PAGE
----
Comment Continuous data protection could render dedupe, virtual tape libraries (VTL) and backup software redundant. Er, run that past me again.
Alexander Delcayre, FalconStor's technical director, says that the company's Continuous Data Protection (CDP) product is block-level, not file-level. It captures every write I/O a server makes and journals it. That means that the CDP store is basically capable of becoming a disk image.
You mean, I say, you could do a bare metal restore from this? "Of course," he says.
So we have what I took to be a file recovery technology that can recover a file to any point in time, can in fact also recover a system. Physical and virtual, I asked? "Of course," he said. The CDP product running on a virtualized server contains logical sub-journals within it that save the changes to each VM's virtual disk.
Then I asked a dumb question: "Can you dedupe a CDP repository?" No, you can't but you don't need to, it only saving the changed data at a block level. Ah, cue Eureka moment. Use weekly snapshots to do full copies of disks and CDP to do the highly granular changes and you have a pretty complete disk data protection system.
"In that case, why do you need tape?" I asked. "You don't," he said.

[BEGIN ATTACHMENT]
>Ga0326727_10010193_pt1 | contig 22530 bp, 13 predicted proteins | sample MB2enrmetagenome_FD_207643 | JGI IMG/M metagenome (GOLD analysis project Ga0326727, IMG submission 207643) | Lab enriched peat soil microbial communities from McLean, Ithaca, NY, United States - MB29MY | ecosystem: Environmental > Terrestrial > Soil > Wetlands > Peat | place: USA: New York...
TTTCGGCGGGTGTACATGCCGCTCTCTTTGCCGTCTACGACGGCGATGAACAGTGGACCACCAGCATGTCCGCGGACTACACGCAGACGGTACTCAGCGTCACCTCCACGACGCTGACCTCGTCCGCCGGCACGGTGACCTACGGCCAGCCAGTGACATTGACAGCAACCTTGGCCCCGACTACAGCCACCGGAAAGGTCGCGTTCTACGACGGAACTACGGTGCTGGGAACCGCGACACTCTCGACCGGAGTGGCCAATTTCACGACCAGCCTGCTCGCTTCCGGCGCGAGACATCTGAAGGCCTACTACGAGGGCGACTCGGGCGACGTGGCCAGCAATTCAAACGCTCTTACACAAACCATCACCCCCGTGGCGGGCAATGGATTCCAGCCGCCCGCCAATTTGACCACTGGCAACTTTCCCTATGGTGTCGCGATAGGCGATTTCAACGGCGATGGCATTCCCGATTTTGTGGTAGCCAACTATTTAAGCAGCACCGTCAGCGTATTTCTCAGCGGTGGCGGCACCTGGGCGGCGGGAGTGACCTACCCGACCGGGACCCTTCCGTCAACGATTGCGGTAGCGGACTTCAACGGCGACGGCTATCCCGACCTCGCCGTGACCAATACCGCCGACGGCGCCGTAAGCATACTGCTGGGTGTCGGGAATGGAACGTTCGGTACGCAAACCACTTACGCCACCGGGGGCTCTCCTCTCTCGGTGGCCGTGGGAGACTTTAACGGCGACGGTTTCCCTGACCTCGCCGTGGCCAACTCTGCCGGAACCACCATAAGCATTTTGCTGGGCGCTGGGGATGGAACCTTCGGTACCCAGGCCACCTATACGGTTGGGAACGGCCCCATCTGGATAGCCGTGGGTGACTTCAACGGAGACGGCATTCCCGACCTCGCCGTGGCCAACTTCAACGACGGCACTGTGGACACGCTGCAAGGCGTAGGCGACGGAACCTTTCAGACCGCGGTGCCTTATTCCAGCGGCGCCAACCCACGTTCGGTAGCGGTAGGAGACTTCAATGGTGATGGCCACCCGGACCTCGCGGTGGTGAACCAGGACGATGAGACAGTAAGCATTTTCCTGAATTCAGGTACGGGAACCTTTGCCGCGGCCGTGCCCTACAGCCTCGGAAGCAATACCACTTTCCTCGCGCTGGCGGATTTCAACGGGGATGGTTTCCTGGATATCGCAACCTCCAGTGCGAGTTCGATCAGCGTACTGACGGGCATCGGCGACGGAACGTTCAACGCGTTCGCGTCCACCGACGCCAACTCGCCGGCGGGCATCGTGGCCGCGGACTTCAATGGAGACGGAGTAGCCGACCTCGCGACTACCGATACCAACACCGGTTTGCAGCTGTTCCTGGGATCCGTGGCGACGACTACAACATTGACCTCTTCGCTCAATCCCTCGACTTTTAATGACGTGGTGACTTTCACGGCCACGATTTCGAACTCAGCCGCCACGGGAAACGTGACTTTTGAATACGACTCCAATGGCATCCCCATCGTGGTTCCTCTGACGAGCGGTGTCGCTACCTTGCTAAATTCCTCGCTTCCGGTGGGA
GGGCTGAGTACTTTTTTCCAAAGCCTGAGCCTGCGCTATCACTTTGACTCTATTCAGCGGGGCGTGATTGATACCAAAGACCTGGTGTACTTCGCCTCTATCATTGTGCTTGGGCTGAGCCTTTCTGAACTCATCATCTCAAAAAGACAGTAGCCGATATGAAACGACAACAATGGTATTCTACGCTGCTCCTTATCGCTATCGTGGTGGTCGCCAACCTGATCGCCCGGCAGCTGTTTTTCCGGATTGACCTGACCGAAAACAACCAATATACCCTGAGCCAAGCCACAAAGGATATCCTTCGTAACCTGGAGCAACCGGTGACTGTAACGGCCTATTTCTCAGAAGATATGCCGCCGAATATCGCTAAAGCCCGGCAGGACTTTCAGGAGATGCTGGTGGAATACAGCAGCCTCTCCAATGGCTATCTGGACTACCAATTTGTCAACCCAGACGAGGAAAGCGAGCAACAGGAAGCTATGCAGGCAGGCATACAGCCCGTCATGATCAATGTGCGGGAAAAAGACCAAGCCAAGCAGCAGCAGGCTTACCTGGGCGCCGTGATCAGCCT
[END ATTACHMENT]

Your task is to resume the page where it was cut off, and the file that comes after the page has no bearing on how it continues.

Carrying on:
This means, in theory, you don't need deduplication - because that's an answer to an overflow of data problem created by virtual tape libraries. You don't need virtual tape libraries either because they're an answer to a slow and unreliable file restore problem created by tape automation devices. You don't need tape automation devices - because they store data created by tape backup software - which you don't need either because backups aren't granular enough and take too much time.
The whole backup software-to-dedupe stack unravels, along with bare metal recovery products, if you use a block-level continuous data protection product that protects systems as well as files.
Tell me I'm dreaming. FalconStor is weaving a data protection reality distortion field and my brain is mush - or is it?
It's not that Delcayre believes tape is for the chop. He reckons: "CDP could potentially replace traditional backup practices, as long as the customers are ready to change the data protection model. Tape is not dead (yet)." ®